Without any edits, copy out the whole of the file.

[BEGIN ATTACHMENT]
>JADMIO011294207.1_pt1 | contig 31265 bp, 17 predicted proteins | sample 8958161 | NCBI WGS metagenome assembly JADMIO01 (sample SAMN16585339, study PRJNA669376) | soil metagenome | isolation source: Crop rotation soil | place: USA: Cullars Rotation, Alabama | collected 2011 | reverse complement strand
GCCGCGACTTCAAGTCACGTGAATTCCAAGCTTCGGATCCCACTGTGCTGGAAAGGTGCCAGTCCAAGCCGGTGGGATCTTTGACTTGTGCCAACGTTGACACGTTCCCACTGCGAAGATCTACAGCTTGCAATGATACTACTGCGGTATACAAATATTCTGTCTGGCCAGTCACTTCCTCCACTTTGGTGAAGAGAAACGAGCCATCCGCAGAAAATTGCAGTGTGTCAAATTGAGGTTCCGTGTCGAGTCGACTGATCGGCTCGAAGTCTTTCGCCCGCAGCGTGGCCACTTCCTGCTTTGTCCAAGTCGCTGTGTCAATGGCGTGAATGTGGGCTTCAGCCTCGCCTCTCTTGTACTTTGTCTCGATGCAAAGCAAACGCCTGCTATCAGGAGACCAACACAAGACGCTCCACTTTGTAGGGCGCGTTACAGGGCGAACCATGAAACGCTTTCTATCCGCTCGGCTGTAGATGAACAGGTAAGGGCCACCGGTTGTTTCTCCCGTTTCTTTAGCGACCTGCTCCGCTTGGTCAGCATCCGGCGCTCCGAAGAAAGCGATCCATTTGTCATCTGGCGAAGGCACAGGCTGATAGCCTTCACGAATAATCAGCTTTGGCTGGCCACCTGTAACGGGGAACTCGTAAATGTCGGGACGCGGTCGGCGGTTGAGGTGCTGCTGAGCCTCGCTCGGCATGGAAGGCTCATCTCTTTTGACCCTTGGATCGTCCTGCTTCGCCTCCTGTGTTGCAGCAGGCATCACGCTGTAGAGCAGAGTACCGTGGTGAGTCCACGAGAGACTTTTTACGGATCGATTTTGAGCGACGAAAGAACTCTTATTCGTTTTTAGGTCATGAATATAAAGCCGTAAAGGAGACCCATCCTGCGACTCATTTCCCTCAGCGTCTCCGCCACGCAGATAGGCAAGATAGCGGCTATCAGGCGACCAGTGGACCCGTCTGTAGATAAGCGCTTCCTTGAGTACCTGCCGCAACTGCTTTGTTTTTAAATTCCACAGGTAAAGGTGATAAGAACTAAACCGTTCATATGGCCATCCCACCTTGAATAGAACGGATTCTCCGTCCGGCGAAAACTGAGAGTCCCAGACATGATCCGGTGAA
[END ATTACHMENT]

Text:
>JADMIO011294207.1_pt1 | contig 31265 bp, 17 predicted proteins | sample 8958161 | NCBI WGS metagenome assembly JADMIO01 (sample SAMN16585339, study PRJNA669376) | soil metagenome | isolation source: Crop rotation soil | place: USA: Cullars Rotation, Alabama | collected 2011 | reverse complement strand
GCCGCGACTTCAAGTCACGTGAATTCCAAGCTTCGGATCCCACTGTGCTGGAAAGGTGCCAGTCCAAGCCGGTGGGATCTTTGACTTGTGCCAACGTTGACACGTTCCCACTGCGAAGATCTACAGCTTGCAATGATACTACTGCGGTATACAAATATTCTGTCTGGCCAGTCACTTCCTCCACTTTGGTGAAGAGAAACGAGCCATCCGCAGAAAATTGCAGTGTGTCAAATTGAGGTTCCGTGTCGAGTCGACTGATCGGCTCGAAGTCTTTCGCCCGCAGCGTGGCCACTTCCTGCTTTGTCCAAGTCGCTGTGTCAATGGCGTGAATGTGGGCTTCAGCCTCGCCTCTCTTGTACTTTGTCTCGATGCAAAGCAAACGCCTGCTATCAGGAGACCAACACAAGACGCTCCACTTTGTAGGGCGCGTTACAGGGCGAACCATGAAACGCTTTCTATCCGCTCGGCTGTAGATGAACAGGTAAGGGCCACCGGTTGTTTCTCCCGTTTCTTTAGCGACCTGCTCCGCTTGGTCAGCATCCGGCGCTCCGAAGAAAGCGATCCATTTGTCATCTGGCGAAGGCACAGGCTGATAGCCTTCACGAATAATCAGCTTTGGCTGGCCACCTGTAACGGGGAACTCGTAAATGTCGGGACGCGGTCGGCGGTTGAGGTGCTGCTGAGCCTCGCTCGGCATGGAAGGCTCATCTCTTTTGACCCTTGGATCGTCCTGCTTCGCCTCCTGTGTTGCAGCAGGCATCACGCTGTAGAGCAGAGTACCGTGGTGAGTCCACGAGAGACTTTTTACGGATCGATTTTGAGCGACGAAAGAACTCTTATTCGTTTTTAGGTCATGAATATAAAGCCGTAAAGGAGACCCATCCTGCGACTCATTTCCCTCAGCGTCTCCGCCACGCAGATAGGCAAGATAGCGGCTATCAGGCGACCAGTGGACCCGTCTGTAGATAAGCGCTTCCTTGAGTACCTGCCGCAACTGCTTTGTTTTTAAATTCCACAGGTAAAGGTGATAAGAACTAAACCGTTCATATGGCCATCCCACCTTGAATAGAACGGATTCTCCGTCCGGCGAAAACTGAGAGTCCCAGACATGATCCGGTGAA